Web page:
Lenoir City Chiropractor Pays $1.45 Million for Operating Pill Mills
A Lenoir City chiropractor has paid more than $1.45 million for allegedly operating a "pill mill" in which he used Medicare and TennCare to fill prescriptions for pain killers, including opioids, that were not medically necessary.
The allegations were brought to light by a former office manager at one of Matthew Anderson's clinics who acted as a whistle blower, according to a news release from the U.S. Department of Justice.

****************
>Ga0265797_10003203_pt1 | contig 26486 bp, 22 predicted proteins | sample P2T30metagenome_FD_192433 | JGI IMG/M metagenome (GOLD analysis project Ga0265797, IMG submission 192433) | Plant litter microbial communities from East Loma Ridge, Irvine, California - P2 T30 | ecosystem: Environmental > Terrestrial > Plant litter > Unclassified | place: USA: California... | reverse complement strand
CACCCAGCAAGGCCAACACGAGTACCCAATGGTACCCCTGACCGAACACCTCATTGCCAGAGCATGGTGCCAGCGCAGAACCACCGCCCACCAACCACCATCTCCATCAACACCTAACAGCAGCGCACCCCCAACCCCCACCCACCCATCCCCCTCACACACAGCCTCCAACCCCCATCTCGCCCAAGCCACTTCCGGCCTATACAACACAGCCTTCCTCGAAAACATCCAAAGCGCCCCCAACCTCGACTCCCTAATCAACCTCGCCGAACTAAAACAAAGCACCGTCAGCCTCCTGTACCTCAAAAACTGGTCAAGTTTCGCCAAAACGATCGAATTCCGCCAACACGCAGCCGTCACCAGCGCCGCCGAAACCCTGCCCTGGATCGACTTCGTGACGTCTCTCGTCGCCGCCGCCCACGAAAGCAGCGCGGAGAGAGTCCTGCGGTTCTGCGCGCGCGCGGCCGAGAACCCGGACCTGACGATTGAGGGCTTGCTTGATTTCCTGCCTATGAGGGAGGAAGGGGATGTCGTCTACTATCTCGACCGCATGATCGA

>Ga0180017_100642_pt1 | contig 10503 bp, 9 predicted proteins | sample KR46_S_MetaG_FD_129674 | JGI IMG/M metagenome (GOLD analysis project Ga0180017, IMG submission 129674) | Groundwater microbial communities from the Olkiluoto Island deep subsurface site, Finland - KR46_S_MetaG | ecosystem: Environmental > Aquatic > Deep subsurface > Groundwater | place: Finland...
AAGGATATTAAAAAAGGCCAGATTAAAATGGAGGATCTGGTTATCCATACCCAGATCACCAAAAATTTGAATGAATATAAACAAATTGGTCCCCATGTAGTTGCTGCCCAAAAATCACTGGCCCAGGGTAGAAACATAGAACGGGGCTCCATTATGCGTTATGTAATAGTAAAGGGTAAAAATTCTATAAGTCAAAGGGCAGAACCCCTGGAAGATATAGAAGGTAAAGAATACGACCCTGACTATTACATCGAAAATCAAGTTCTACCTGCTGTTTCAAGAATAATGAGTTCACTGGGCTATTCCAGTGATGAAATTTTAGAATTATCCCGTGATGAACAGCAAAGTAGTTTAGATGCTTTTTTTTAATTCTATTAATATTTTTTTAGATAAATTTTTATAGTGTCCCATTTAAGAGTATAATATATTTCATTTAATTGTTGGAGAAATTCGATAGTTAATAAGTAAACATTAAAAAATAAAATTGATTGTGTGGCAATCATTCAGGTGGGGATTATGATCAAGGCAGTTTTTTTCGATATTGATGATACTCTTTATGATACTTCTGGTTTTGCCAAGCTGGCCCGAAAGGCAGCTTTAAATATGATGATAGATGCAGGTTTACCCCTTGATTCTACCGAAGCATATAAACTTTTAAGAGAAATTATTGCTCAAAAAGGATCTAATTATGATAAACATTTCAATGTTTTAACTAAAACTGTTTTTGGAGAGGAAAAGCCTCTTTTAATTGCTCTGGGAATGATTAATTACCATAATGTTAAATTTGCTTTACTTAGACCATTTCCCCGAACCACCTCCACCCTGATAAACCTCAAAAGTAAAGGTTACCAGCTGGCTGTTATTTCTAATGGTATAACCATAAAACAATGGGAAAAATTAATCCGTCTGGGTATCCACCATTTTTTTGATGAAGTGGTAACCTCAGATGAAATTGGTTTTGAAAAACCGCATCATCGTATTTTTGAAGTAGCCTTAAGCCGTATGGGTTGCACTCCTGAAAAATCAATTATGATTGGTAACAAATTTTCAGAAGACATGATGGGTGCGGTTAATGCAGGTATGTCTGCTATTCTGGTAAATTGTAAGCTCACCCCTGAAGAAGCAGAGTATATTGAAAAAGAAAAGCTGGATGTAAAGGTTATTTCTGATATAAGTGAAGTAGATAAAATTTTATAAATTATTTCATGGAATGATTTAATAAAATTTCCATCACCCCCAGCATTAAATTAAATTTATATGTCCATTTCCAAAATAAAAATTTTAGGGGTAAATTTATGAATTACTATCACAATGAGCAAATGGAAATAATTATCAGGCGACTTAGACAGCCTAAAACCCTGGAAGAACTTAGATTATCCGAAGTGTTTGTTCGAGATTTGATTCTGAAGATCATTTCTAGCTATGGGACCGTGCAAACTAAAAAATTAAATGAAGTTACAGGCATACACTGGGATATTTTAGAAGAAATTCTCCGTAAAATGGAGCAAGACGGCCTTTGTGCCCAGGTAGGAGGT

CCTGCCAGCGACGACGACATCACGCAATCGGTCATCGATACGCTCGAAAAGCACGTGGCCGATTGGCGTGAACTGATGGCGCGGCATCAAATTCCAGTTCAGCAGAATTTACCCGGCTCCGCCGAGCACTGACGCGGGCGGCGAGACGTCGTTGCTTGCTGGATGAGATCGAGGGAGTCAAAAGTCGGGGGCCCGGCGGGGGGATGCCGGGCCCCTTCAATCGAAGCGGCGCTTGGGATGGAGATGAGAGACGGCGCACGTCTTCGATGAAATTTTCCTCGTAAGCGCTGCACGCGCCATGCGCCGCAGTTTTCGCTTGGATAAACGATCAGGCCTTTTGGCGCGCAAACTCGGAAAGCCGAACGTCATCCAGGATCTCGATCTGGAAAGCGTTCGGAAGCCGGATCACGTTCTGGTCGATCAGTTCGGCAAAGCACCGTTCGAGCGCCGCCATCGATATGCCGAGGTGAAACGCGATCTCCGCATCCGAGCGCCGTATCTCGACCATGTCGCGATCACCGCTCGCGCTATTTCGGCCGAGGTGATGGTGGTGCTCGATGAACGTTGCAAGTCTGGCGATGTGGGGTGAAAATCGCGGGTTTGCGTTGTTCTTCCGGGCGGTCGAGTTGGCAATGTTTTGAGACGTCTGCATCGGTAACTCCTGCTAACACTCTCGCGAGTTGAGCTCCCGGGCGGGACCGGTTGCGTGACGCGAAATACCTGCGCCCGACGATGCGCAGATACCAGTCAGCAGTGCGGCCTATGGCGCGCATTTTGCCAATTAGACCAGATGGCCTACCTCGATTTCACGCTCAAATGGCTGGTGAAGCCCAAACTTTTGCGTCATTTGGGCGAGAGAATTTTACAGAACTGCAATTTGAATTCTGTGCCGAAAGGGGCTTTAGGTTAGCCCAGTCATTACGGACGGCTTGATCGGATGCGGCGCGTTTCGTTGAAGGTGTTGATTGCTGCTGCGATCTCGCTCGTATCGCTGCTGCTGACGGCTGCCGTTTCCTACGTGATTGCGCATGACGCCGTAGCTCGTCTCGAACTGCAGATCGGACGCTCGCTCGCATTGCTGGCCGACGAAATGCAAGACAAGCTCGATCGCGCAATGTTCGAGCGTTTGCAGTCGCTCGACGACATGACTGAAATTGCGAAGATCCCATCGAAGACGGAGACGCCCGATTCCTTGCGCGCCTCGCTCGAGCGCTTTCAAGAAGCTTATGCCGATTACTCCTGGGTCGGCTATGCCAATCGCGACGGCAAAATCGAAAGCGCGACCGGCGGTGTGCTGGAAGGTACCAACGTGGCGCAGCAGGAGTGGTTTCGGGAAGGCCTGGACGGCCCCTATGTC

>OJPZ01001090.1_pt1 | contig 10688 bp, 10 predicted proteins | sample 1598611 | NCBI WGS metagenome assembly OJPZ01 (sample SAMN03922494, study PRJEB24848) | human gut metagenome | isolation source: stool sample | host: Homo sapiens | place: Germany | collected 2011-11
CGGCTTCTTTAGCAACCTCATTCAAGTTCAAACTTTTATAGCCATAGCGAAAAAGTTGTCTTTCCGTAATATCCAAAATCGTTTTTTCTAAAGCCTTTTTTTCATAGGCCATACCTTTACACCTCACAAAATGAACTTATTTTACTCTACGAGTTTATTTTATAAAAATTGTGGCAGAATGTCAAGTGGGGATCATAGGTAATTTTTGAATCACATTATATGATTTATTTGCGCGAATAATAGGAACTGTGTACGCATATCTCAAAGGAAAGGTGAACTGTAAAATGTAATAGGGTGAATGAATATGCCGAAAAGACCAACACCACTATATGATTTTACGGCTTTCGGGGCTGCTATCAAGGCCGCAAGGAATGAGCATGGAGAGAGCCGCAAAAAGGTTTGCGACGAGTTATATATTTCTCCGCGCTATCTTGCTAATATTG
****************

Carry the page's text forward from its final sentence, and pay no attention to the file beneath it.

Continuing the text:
“The opioid epidemic has had a crushing effect on patients and families across middle Tennessee,” said Derrick Jackson, special agent in charge of the U.S. Department of Health and Human Services Office of Inspector General in Atlanta, in the release. “Pill mills like these billed medically unnecessary services to Medicare and TennCare and contributed to problems of opioid abuse and addiction.”Billing Medicare and TennCare for prescriptions and services not necessary. From 2011 through 2014, Anderson and his company, PMC LLC, were allegedly asking pharmacies to bill Medicare and TennCare for pain killers, including opioids, to be dispensed via prescriptions written from the Cookeville Center for Pain Management. The case was settled without any determination of liability, but the state and federal government found the prescriptions were not medically necessary. Anderson and PMC also managed three other pain clinics in Tennessee: Spinal Pain Solutions in Harriman; Preferred Pain Center of Grundy County in Gruetli Laager; and McMinnville Pain Relief Center. All four of the clinics are now closed. At all four, Anderson billed Medicare for office visits that should not have been reimbursable by filing false claims. He also submitted Medicare claims at the Cookeville and Harriman clinics for services provided by two nurse practitioners who were not collaborating with a physician, as required by Tennessee law, during parts of 2011 and 2012.Office manager acted as a whistle blower The state and federal government were made aware of the false claims after a former office manager at the Cookeville center filed a civil lawsuit under the False Claims Act. Under the settlement agreement, Anderson and PMC paid a total of $1,450,000, plus interest. Of that amount, the federal government will receive a little over $1 million and the state of Tennessee will receive $163,225. The office manager, who was not named in the release, will receive more than $246,500 for acting as a whistle blower and bringing the false claims to light. “In this case, a concerned whistle blower brought a civil suit which has ultimately held those responsible for the illicit prescribing of opioids and at the same time cheating the taxpayers by causing federal healthcare programs to pay for such highly addictive drugs," said David Cochran, U.S. Attorney for the middle district of Tennessee. "We will continue to give the highest priority to fighting opioid abuse on all fronts.”Join now for as low as99¢ for the 1st monthSubscribe NowAnderson and PMC will be excluded from the ability to bill federal health care programs for five years. The settlement also calls for Cindy Scott, a nurse practitioner from Nashville, to pay $32,000 and to surrender her DEA registration until October 2021. Scott is prohibited from prescribing medications until her DEA registration is renewed.“More Americans are dying because of drugs today than ever before - a trend that is being driven by opioids,” said Attorney General Jeff Sessions in the release.“If we’re going to end this unprecedented drug crisis, which is claiming the lives of 64,000 Americans each year, doctors must stop over prescribing opioids and law enforcement must aggressively pursue those medical professionals who act in their own financial interests, at the expense of their patients’ best interests. "Today’s settlement is a positive step that will help save lives, as well as protect taxpayers’ money, in Tennessee and across the United States.”